LONDON (Reuters) - Cancelling Christmas and banning plays were just two of the edicts imposed on 17th century England by parliamentarians who overthrew Charles I, as documented in a series of broadsheets dubbed the “Anti-Fun Charter” to be auctioned by Sotheby‘s.
The handwritten acts and ordinances provide a glimpse of life in a kingdom racked with tensions between King Charles I’s Royalists and Oliver Cromwell’s Parliamentarians who dragged the nation into a civil war, shocked Europe with the beheading of a ruling monarch and created a brief republic.
The “distracted estate of England, threatened with a cloud of blood” meant that “spectacles of pleasure” such as theatre and sport were no longer appropriate, according to one document dated September 2, 1642 at the beginning of the civil war.
As a result, Puritans in the same year shut down the Globe Theatre that had been made famous by William Shakespeare just three decades earlier.
To return the nation to “times of joy”, parliament recommended “sad and pious solemnity” in the form of prayer, fasting and repentance.
One of the broadsheets written after Charles I’s defeat, execution and the creation of a Commonwealth of England, which would have been nailed to trees across the country to notify the public of its contents, even instructs people to ignore Christmas Day.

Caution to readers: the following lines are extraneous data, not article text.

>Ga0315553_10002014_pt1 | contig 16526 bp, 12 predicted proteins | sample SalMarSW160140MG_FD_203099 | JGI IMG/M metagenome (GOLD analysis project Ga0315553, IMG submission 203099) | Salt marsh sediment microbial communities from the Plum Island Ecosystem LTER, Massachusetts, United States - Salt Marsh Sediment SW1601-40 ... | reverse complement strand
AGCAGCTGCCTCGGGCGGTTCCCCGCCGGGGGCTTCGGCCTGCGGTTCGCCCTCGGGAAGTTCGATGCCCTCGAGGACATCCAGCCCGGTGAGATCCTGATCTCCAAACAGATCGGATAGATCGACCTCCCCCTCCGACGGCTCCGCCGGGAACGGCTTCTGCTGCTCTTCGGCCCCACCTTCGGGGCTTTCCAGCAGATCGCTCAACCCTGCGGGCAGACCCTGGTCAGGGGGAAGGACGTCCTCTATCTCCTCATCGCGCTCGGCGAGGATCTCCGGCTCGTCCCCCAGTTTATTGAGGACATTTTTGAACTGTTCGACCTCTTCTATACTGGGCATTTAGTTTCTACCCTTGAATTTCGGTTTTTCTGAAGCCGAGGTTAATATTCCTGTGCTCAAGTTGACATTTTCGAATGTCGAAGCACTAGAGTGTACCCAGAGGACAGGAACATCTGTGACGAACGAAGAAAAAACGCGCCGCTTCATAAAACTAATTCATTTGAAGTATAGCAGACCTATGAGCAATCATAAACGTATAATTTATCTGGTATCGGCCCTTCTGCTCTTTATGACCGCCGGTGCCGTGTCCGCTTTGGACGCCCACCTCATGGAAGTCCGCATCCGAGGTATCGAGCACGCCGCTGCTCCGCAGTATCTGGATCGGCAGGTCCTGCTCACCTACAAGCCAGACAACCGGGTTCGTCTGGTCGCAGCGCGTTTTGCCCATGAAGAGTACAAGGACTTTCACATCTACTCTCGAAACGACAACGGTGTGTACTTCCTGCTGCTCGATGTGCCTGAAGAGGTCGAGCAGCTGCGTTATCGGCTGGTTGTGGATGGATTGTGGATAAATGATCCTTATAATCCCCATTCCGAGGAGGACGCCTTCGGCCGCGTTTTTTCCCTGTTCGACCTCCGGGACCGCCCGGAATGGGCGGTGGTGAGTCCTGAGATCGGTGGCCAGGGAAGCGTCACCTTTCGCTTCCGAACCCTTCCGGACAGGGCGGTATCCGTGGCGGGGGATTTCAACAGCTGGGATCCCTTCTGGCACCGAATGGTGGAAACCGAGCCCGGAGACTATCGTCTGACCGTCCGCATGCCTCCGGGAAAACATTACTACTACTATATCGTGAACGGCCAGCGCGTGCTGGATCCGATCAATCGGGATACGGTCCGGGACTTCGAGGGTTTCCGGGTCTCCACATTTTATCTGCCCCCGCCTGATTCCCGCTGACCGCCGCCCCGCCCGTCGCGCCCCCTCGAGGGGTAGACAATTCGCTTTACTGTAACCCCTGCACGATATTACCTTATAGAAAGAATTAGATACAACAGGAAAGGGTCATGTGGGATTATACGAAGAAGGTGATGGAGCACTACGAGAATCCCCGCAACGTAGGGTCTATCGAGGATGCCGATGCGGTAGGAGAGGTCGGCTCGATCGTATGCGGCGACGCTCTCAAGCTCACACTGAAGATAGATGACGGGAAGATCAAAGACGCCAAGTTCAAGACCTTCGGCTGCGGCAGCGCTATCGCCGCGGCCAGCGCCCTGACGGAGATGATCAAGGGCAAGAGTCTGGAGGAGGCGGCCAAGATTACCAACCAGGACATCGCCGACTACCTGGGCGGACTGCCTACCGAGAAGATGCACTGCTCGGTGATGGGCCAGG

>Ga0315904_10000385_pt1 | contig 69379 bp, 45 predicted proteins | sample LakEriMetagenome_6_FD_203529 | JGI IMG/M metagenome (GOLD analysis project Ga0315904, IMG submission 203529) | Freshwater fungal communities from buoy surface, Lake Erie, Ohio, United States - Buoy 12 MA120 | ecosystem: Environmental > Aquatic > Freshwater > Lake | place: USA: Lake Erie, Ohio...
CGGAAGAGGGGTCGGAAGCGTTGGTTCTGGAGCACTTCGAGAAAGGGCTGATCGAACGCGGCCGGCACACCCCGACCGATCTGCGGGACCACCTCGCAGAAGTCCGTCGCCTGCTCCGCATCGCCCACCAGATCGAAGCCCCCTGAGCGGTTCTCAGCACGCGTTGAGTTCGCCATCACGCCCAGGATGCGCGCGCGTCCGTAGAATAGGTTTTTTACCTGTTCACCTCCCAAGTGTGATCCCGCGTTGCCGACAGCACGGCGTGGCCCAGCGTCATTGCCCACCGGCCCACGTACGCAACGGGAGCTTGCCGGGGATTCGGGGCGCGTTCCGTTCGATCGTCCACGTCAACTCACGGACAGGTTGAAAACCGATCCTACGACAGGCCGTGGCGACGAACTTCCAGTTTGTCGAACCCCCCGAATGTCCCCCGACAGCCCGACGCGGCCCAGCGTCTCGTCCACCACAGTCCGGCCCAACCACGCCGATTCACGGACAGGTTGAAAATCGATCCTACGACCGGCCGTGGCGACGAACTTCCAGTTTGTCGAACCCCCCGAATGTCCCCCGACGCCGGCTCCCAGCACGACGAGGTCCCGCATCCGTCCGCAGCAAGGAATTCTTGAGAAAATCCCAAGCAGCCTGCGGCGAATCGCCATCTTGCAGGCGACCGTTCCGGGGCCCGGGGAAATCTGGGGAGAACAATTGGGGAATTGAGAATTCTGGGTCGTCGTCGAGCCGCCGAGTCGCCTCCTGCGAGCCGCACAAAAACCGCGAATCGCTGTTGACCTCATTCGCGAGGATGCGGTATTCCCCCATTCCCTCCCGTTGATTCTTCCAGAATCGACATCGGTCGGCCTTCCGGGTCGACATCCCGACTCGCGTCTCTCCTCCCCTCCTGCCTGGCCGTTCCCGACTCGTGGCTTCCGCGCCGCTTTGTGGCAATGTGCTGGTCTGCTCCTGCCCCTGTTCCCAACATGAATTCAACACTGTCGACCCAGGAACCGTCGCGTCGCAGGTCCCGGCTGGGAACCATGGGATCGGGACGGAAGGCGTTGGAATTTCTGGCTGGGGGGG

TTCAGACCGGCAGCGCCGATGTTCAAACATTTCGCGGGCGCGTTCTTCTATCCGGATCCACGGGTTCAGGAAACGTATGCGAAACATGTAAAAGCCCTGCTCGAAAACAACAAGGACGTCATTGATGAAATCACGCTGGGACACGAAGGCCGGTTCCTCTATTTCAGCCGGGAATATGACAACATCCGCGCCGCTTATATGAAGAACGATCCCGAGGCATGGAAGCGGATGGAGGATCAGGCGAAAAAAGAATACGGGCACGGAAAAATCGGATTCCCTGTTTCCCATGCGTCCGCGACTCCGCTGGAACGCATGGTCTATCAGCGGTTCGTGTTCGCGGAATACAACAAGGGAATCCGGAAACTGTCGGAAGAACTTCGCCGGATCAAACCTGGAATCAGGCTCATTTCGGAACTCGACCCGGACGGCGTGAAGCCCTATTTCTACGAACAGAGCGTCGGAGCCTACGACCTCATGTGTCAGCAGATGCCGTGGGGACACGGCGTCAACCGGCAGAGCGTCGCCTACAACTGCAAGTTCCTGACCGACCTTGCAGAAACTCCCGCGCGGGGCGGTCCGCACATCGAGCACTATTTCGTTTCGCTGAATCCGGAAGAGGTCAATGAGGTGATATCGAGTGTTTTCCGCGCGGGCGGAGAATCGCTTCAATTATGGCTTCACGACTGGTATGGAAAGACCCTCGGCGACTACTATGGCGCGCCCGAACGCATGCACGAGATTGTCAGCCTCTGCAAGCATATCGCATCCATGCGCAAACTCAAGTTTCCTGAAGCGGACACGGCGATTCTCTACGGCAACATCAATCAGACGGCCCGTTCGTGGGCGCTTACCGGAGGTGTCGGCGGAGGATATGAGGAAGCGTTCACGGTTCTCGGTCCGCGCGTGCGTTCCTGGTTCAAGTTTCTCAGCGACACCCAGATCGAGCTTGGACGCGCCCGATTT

Markets should remain open on December 25, 1652, the note instructs, and churches should pretend it was a day like any other.
The ordinances give a flavor of the puritanical nature of Cromwellian England, where make-up was scrubbed off women’s faces and swearing was punishable by a fine.
“Living fragments, they cut right to the most defining moments of Civil War and Commonwealth history,” said Gabriel Heaton, deputy director of auction house Sotheby‘s.
Another document, issued less than two months after the execution of Charles in January 1649, explained that the office of king had been abolished because it was “unnecessary, burdensome, and dangerous to the liberty, safety, and public interest of the people”.
It was this act that made Britain a republic for just over a decade.
The documents, divided into six lots, are valued at anywhere between 2,000 and 5,000 pounds ($3,100-7,800) per lot. They will be auctioned July 10 at Sotheby’s London.
Reporting By Venetia Rainey